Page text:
2009 News/Schedule Thread - Page 10 - MensTennisForums.com
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post #136 of 138 (permalink) Old 12-09-2009, 10:34 PM
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Re: 2009 News/Schedule Thread

To dear old Dad.


What's your best tennis memory from 2009? --Kate C., New York

JON WERTHEIM: I guess the predictable candidates come to mind. Federer -- a few months removed from sobbing in defeat, his character and toughness questioned -- winning the French Open and then Wimbledon, securing his claims to the GOAT. Kim Clijsters' comeback was a sight for sore eyes. I still contend that Williams-Williams is among the most underrated stories and seeing Serena and Venus in still another major final never gets old for me. Nadal ending a shaky summer and fall by leading Spain to another Davis Cup was a nice coda to the (excessively long) season.

Here's a less obvious one. I'm watching Andy Roddick play John Isner during the middle weekend of the U.S. Open. I turn around and see a vaguely familiar face. Eventually I realize that it's Jerry Roddick. He's sitting in the stands, far from the players' box, where television cameras are unlikely to find him. Some context here: In his previous Grand Slam, Andy Roddick reached the Wimbledon final and, of course, lost heartbreakingly to Federer in the fifth set. As the match progresses, Jerry Roddick is a statue. His facial expression doesn't change. There's no outward emotion. No cheering and scowls over unforced errors or bad line calls. The match goes to a fifth set. Then a tiebreaker. Isner dials in his serves and -- just like that -- Roddick is eliminated from another Grand Slam in a five-setter, a few points making all the difference. You can only imagine what it must be like watching your son lose like this yet again. But, as thousands of fans go nuts, Jerry Roddick grimaces a tiny bit, shakes his head as if to say, win-some, lose-some, and leaves his seat and walks onto the concourse unnoticed, his head buried in a baseball cap but held high. In a sport (culture at large?) that doesn't always do restraint and dignity real well, I was struck by this.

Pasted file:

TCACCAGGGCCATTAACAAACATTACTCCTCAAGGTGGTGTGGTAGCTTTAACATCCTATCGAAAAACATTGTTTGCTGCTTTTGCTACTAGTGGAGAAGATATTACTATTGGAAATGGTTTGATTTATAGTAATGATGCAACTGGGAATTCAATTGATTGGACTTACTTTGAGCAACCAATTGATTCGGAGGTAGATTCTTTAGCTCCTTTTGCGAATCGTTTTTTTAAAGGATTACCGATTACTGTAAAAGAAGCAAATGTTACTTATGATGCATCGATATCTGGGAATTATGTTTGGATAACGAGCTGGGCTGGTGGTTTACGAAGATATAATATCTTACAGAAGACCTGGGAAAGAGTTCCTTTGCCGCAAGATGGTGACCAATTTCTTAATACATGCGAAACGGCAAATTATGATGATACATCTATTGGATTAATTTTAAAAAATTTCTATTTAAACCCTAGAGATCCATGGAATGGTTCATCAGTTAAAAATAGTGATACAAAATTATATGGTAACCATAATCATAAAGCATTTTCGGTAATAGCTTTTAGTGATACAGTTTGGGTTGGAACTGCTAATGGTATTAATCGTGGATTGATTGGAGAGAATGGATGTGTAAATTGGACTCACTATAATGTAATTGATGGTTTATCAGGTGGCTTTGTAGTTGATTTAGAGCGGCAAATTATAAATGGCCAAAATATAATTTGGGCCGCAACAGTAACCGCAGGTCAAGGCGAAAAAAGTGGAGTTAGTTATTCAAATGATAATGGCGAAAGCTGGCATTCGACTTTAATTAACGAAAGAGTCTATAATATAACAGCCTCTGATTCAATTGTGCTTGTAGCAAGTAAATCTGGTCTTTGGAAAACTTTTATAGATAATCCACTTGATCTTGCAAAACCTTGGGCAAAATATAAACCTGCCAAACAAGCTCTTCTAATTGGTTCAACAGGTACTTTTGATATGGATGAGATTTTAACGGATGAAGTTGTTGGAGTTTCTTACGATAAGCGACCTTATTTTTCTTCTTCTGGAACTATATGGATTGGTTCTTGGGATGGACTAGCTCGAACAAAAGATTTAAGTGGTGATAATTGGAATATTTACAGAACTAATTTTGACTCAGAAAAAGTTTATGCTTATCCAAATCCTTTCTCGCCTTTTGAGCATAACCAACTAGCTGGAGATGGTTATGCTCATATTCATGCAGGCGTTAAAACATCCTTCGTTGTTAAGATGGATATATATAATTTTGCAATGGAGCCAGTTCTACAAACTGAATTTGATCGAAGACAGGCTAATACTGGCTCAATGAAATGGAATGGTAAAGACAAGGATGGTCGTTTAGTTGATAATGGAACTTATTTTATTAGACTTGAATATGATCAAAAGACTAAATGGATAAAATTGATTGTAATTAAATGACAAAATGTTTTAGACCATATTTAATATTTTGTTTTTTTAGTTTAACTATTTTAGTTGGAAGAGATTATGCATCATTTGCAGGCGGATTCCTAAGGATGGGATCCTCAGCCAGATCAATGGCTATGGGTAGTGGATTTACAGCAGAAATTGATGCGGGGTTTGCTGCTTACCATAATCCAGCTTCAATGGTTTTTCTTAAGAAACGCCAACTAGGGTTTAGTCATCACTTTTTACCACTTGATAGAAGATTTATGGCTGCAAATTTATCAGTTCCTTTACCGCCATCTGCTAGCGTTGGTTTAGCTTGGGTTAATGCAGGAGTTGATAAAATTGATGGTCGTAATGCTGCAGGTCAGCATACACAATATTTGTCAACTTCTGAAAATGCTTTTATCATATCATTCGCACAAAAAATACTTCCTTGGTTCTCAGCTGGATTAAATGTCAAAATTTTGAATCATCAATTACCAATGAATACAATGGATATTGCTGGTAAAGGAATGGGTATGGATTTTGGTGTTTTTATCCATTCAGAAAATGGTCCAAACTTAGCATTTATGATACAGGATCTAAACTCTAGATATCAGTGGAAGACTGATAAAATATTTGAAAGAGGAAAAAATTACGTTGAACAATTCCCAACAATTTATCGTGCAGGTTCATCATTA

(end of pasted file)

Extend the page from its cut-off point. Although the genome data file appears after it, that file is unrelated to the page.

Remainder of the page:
"What kind of shape am I in now? Well round is a shape." said Roddick with a laugh. "I had a very detailed retirement plan, and I feel like I've met every aspect of it: a lot of golf, a lot of carbs, a lot of fried food, and some booze, occasionally — I've been completely committed ... The results have shown."

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post #137 of 138 (permalink) Old 12-09-2009, 11:42 PM
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Thumbs up Re: 2009 News/Schedule Thread

Originally Posted by tangerine_dream View Post

One in particular that has stuck with me was receiving a thank-you note from a young student who was excited for the first day of school because it would be the first time he’d ever entered a classroom wearing new clothes and shoes. It did wonders for his self-esteem.
That one really got me.
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post #138 of 138 (permalink) Old 12-10-2009, 04:57 PM
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Re: 2009 News/Schedule Thread


More answers than questions for Roddick
Thursday, December 10, 2009 | Feedback | Print Entry
Posted by Ravi Ubha, ESPN.com

Andy Roddick didn't know what to expect this season. Who could blame him?

In 2008, the Texan succumbed in an ill-tempered third-round encounter at the Australian Open, watching his opponent hit 100 winners. He skipped the French Open thanks to a shoulder injury and fell in an ugly second-round match at Wimbledon, his shoulder and neck still wreaking havoc. His seemingly ideal partnership with Jimmy Connors ended, with Davis Cup captain Patrick McEnroe filling in as coach at the U.S. Open on an emergency basis.

But Roddick turned things around in 2009.

Teaming up with the much-respected Larry Stefanki, he lost 15 pounds and subsequently surpassed or matched personal bests at the campaign's first three majors. Roddick almost triumphed at Wimbledon, the major he craves, going toe-to-toe with Roger Federer in the finale. Unfortunately for the 27-year-old, he was on the wrong end of a 16-14 score in the fifth set.

Off the court, Roddick broke a few hearts by marrying swimsuit model Brooklyn Decker, beating Federer to the altar.

Roddick chatted with ESPN.com in London, where a knee injury left the long-standing U.S. No. 1 as a spectator at the prestigious World Tour Finals.